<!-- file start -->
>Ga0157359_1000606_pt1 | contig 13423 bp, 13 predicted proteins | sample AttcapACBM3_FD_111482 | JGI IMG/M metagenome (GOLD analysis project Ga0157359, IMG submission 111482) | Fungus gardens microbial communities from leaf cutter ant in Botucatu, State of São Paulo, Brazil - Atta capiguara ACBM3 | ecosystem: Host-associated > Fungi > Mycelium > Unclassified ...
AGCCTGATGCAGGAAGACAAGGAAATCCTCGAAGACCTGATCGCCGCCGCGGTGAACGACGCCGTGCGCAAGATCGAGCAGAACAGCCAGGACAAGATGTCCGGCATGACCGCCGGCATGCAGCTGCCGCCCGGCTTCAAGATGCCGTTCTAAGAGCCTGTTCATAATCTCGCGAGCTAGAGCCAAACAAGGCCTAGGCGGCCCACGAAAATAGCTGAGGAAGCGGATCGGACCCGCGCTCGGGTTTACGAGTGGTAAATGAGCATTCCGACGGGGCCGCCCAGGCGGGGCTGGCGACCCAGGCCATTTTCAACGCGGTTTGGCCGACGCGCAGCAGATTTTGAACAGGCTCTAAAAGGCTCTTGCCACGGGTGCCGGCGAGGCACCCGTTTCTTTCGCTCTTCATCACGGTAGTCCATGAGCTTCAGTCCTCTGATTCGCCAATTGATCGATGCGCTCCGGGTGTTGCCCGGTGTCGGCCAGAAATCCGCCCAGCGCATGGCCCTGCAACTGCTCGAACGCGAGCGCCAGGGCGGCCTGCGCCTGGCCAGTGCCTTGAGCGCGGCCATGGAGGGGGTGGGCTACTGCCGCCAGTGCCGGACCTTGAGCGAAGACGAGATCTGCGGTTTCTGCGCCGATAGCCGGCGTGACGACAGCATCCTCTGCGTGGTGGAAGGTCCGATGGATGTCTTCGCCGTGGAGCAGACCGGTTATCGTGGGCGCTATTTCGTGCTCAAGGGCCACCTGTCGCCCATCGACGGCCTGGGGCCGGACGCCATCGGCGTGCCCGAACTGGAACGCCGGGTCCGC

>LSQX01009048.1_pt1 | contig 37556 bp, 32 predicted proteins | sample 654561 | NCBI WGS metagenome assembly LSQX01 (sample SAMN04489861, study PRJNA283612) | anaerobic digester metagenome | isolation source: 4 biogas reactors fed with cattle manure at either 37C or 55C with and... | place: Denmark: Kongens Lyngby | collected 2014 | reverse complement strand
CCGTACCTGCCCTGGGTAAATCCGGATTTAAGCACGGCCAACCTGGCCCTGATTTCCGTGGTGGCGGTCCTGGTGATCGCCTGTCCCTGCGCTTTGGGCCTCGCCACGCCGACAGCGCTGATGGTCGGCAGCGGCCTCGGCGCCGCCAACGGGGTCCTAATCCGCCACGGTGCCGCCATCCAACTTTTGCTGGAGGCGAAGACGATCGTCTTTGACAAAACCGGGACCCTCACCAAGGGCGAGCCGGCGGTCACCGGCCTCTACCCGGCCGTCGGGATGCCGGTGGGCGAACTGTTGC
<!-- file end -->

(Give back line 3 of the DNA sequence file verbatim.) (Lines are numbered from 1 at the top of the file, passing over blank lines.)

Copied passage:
>LSQX01009048.1_pt1 | contig 37556 bp, 32 predicted proteins | sample 654561 | NCBI WGS metagenome assembly LSQX01 (sample SAMN04489861, study PRJNA283612) | anaerobic digester metagenome | isolation source: 4 biogas reactors fed with cattle manure at either 37C or 55C with and... | place: Denmark: Kongens Lyngby | collected 2014 | reverse complement strand